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Wednesday, March 8, 2023

Justice under the rug

Unsurprisingly disappointed by politicians of both sides who decided to sweep justice under the rug: the Democratic Party by failing to deliver LEE Jae-myung to justice, YOON Suk-yeol by chosing closer ties with Tokyo over justice for the victims of Imperial Japan's forced labor.

At least, a higher proportion of Korea's Democratic lawmakers chose the high road than their American Republican counterparts: whereas the GOP overwhelmingly supported Trump when he faced a well deserved impeachment. only a tiny majority helped the Korean Trump preserve his immunity. Across the country, a vast majority was in favor of LEE's arrest, but the party made the wrong decision, and had the gall to pretend that democracy was under attack because for the first time, an opposition leader was investigated and issued an arrest warrant, whilst LEE precisely seeked party leadership for the sole purpose of eluding justice one more time! LEE even selfishly stole the safest seat of an incumbent in Incheon to guarantee his personal survival, letting the rest of the ship sink during the elections... 

As we've already seen, this is clearly not the party of KIM Dae-jung and ROH Moo-hyun anymore, but a group controlled by a clique that betrayed their ideals of justice and democracy, and only care about their own interests. I wish the party had seized the opportunity to cleanse their ranks from these thugs. Now lets hope the truly progressive side, that proved it still existed during this vote, will gain enough momentum to reform the party, restore decency, and build a more sustainable, inclusive platform.

Of course, Korea's right remains another kind of mess, but internal debates are a bit more public, even if YOON Suk-yeol managed to get his guy on top for next year's election (not sure KIM Gi-hyeon is a future-proof leader, but the selection of THAE Yong-ho in the Supreme Council sends an interesting message to Pyongyang elites: you can make it in the South if you reject the North Korean regime). If YOON decided to make the most of his lameduckhood to push for reforms that are not necessarily popular, he just played a very risky and unpopular card on the forced labor issue: the victims will receive a financial compensation, but paid by Korean companies that benefited from the controversial 1965 treaty, and without any apology from Japan.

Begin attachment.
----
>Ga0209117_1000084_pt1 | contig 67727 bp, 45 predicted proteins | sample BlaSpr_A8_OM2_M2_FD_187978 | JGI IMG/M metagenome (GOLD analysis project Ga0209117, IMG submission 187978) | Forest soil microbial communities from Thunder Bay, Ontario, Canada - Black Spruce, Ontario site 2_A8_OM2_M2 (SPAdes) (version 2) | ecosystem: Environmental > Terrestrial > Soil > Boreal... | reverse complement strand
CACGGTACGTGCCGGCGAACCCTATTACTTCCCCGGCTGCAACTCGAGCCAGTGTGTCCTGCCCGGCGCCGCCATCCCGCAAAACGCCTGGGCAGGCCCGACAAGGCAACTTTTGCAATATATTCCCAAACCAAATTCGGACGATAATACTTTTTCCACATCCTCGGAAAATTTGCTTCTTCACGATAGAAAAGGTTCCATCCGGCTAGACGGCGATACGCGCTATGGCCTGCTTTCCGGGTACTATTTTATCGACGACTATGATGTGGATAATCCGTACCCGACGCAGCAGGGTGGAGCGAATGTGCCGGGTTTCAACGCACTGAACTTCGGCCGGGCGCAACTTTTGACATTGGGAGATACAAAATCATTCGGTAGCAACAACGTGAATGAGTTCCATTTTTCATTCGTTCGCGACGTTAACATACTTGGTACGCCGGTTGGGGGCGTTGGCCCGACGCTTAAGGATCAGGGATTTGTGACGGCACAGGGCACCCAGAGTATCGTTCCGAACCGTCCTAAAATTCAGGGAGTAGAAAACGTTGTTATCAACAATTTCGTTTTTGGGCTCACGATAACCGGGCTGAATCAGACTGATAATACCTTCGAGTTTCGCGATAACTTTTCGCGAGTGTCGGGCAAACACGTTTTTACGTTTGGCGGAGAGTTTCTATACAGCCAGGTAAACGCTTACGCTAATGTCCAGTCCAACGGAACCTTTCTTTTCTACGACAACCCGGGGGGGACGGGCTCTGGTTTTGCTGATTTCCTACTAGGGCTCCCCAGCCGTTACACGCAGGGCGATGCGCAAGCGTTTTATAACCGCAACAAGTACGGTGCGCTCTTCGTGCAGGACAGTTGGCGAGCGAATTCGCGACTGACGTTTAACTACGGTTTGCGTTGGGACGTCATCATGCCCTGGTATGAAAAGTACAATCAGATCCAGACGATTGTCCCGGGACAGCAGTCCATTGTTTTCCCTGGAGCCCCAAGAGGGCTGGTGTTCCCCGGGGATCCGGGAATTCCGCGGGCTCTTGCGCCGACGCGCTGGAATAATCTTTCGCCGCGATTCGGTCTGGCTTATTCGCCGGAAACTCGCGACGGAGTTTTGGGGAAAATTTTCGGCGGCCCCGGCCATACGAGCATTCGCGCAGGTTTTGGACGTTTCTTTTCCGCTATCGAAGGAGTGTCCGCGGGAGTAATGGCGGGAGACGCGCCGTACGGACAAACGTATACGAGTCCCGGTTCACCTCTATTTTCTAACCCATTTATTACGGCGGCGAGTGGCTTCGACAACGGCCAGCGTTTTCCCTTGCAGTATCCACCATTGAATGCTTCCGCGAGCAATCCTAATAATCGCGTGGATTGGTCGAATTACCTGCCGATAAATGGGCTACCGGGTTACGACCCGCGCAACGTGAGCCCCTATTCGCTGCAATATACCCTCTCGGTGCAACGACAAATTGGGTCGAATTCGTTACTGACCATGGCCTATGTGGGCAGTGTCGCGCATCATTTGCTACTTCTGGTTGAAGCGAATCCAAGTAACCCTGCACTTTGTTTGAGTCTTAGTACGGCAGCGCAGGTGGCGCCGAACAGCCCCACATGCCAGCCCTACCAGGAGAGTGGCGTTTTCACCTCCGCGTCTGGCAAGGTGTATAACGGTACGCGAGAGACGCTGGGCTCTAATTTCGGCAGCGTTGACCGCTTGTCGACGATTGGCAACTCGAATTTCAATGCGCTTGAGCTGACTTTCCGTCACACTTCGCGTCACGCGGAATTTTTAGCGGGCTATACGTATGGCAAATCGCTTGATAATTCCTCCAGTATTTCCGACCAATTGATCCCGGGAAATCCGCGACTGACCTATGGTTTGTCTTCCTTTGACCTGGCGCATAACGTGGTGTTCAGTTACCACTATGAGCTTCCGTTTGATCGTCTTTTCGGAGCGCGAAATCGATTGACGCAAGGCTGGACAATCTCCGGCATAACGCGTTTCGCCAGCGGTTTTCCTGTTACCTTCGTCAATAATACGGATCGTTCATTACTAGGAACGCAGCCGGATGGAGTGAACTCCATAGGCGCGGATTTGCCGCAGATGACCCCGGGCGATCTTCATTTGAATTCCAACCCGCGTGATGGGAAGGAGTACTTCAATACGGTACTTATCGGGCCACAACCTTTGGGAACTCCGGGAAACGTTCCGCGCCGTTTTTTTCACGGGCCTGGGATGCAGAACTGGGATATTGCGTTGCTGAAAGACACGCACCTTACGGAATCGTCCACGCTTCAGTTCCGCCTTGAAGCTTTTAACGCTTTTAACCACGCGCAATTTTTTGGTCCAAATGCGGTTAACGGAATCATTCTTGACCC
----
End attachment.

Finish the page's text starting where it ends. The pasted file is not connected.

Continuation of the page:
From the start, YOON's eagerness to appease Tokyo seemed heading in this kind of direction. I'm all for diplomacy and warming ties with our neighbors, but I'm not okay with eluding key issues. Again, the victims of Imperial Japan's institutional Forced labor and sexual slavery never received any official apologies from any Japanese government (non binding declarations by individuals? yes, but that's not the same, and I'm not even talking about Shinzo Abe's anti-apologies - see "Decoding the Abe Statement: "why apologize for crimes Japan never committed?"). 

 YOON Suk-yeol was not elected for his obsolete Miltonfriedmanian program but to restore some sense of justice, particularly following the PARK Geun-hye scandals and the MOON Jae-in betrayals. Eluding resolution can't be the solution.

Seoul Village 2023
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